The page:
When children lose their wings, the compartment
opens briefly at the crux of disintegration, in the tender
upper back. You’ve seen the space that remains
on sunny days at public beaches or when readying a
child for school or bed. Unless you’re a wing-thief.
For instance, a thin boy of six, while chasing a beach
ball along the shore, loses his wings as he runs into the
water after it, and silvery droplets roll over the angular
nubs where the wings used to connect. O beautiful
gunpowder wings, witnesses lament as the sprawling
outline flashes its X-ray on the horizon in the moment
the bones are already gone. It’s a hazy day, mostly bright
blue and transparent yellow with shattered white
clouds—shocked hydrosphere as everything shifts to
accommodate the dark matter arising from the dispersal
of the wings, which are often made of leftovers:
the unlucky end of the wishbone, bits of crêpe paper
torn by starlings, odd shards of dried placenta the
midwife missed with her cloth and which remained
unnoticed because there was the navel to attend to,
the circumcision. As loss-of-wings is the least predictable
developmental step, it is rare to witness this haunting
fingerprint, and nearly impossible to catch a glimpse of
the compartment itself. Some believe if they simply
watch all the time, they cannot fail. They plan to
photograph it with their eyes and examine the afterimage
for signs. But if you blink, you miss it. In trying
not to blink, of course, you blink more often. Thus,
many observe only the remnants, the small golden bugs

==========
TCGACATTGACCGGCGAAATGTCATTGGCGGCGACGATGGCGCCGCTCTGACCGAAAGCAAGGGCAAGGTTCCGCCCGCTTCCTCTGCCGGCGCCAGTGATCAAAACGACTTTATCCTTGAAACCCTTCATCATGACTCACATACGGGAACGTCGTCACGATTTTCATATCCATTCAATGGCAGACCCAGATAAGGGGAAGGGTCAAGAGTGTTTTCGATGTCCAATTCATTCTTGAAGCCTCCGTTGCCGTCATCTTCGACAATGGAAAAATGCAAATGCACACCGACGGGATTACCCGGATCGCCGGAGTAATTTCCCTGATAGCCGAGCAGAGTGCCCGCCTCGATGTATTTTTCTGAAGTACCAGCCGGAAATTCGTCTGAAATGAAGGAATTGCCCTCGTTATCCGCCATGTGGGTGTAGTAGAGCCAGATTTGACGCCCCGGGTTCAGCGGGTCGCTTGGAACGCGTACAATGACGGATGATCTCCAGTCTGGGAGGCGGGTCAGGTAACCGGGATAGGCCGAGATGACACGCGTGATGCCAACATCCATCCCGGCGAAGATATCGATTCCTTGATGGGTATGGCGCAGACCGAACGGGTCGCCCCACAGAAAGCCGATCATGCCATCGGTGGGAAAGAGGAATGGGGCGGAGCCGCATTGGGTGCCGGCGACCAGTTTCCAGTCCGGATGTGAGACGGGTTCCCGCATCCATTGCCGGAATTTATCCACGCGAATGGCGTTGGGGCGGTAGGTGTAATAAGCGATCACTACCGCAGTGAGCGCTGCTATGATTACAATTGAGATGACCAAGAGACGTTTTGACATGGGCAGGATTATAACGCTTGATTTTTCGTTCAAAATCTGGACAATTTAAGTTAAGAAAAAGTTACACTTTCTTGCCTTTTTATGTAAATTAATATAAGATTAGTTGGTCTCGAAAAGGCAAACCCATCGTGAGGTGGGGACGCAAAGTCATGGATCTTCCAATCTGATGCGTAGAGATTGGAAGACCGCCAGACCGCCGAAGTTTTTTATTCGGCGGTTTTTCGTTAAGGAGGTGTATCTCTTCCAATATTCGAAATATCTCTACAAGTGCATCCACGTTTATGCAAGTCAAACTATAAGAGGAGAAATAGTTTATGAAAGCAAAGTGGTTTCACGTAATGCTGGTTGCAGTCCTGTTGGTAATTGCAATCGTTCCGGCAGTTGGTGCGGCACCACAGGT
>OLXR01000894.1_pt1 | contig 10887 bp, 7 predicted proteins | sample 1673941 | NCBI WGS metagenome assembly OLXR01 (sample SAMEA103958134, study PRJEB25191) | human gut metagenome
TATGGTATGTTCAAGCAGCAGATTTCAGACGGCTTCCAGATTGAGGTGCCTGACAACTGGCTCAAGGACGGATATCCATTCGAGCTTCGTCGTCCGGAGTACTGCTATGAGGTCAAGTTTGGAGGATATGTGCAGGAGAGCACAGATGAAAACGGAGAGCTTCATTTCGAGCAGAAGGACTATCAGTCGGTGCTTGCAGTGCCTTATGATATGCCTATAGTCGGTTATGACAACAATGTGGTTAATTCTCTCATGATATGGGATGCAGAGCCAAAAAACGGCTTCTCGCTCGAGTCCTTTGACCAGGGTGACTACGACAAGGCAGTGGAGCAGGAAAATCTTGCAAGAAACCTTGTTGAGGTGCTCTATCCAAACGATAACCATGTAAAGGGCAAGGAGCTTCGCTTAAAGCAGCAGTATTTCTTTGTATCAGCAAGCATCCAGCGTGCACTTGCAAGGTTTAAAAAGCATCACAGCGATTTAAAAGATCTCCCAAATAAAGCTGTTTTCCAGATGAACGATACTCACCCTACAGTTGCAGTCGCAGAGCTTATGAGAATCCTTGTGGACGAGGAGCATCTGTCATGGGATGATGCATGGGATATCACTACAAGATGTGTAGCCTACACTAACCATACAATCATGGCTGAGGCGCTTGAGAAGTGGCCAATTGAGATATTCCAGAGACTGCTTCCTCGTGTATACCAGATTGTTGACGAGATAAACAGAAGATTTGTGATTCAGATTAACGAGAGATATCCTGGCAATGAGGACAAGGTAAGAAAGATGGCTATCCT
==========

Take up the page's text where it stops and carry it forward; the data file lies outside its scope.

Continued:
with black tails that careen wildly through the air
around the child. It is so very rare to see
the compartment, in fact, that an entire camp of people
call it myth. This is partly because those who have seen
it offer conflicting reports: it’s a small post office box
with gleaming metal insides, a jewel case lined
with velvet, a Tupperware slightly stained with red sauce.
Once, even, the wrinkled hide of an elephant,
a handful of pearly tusk. The compartment closes
instantly around anything that enters—so swiftly, in fact,
that what enters may appear to be the compartment.
This swallowing is helpless, a reflex. Doubters don’t like
the idea: buried to the neck, force-fed—
hence the impetus for that form of torture in which a
recipient’s stomach is filled with water until it bursts.
Deciding is critical to their senses of self. Wing-thieves
would tell a story of mirrors lodged in the skin,
of finding their own memories in the body of another.
If we could find a way to see our own compartments,
many would likely suffer less. Some perhaps more.
The doubters aren’t comfortable with the toss-up.
It’s the reason disciples make love. But in any case—
wish or resist—the laws of physics apply: you can’t take
in hand what you beheld then. You can’t see your
compartment. You can’t even reach to scratch when
it itches with the wriggling of what’s locked inside.